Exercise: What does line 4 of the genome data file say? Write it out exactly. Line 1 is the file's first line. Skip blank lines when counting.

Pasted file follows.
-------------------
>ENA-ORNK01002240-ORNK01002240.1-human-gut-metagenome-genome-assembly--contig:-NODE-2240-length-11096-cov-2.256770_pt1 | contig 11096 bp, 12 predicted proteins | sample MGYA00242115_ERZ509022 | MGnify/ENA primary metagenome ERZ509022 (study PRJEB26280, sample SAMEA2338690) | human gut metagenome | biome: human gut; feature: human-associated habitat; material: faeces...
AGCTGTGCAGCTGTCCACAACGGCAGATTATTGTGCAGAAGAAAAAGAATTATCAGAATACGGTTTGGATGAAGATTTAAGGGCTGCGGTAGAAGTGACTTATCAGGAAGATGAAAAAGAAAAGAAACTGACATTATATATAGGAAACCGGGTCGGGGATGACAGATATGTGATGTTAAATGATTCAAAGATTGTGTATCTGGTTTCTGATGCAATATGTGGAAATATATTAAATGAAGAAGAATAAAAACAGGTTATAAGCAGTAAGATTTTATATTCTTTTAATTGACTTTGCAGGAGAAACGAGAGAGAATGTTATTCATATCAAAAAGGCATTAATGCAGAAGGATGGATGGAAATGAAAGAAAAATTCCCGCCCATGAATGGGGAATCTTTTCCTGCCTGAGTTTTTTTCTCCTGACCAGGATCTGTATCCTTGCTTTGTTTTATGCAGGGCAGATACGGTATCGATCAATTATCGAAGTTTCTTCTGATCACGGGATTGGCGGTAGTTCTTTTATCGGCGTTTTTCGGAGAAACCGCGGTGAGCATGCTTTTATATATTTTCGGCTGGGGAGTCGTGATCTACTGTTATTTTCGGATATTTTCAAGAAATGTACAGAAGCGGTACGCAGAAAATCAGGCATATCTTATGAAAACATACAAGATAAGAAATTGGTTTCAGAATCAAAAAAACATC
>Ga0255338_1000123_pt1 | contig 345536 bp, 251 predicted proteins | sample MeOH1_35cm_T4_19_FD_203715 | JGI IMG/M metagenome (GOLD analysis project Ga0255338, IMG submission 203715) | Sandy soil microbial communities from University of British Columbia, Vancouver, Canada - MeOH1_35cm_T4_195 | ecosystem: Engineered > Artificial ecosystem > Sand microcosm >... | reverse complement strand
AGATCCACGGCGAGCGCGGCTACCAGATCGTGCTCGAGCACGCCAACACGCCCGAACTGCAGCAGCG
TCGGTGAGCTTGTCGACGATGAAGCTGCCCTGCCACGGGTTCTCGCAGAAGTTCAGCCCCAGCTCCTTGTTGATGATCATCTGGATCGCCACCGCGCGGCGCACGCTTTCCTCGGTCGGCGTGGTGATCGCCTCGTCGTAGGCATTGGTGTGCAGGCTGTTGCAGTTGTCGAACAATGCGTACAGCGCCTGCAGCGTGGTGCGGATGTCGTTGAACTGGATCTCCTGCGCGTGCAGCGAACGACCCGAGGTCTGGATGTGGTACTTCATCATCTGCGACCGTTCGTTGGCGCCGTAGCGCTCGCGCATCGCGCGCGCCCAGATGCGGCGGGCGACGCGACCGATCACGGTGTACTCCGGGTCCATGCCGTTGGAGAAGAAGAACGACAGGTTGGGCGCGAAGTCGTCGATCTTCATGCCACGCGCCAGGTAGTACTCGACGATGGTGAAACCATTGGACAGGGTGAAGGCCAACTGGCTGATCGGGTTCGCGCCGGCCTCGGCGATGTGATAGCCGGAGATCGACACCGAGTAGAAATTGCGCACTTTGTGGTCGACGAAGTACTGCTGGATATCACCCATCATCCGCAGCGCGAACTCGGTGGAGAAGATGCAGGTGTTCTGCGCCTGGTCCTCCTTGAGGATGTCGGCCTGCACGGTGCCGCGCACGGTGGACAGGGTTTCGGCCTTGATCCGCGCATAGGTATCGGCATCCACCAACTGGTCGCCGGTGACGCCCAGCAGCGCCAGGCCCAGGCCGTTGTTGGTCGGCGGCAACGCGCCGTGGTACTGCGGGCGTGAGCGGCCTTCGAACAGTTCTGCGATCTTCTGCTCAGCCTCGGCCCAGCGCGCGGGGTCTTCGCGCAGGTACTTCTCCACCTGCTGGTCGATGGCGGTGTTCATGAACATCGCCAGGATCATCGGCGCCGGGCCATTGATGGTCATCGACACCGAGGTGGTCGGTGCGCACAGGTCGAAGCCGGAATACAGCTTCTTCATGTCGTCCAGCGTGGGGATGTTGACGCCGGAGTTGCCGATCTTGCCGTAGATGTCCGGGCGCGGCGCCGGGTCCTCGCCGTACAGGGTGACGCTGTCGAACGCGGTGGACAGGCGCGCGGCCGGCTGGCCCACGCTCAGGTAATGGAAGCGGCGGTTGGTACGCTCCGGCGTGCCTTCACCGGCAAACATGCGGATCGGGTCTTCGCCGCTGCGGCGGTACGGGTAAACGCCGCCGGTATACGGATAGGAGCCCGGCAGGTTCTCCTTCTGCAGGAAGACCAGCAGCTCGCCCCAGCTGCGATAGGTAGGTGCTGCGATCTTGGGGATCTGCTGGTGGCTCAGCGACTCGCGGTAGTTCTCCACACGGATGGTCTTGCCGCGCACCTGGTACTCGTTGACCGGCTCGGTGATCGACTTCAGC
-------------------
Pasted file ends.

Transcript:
AGATCCACGGCGAGCGCGGCTACCAGATCGTGCTCGAGCACGCCAACACGCCCGAACTGCAGCAGCG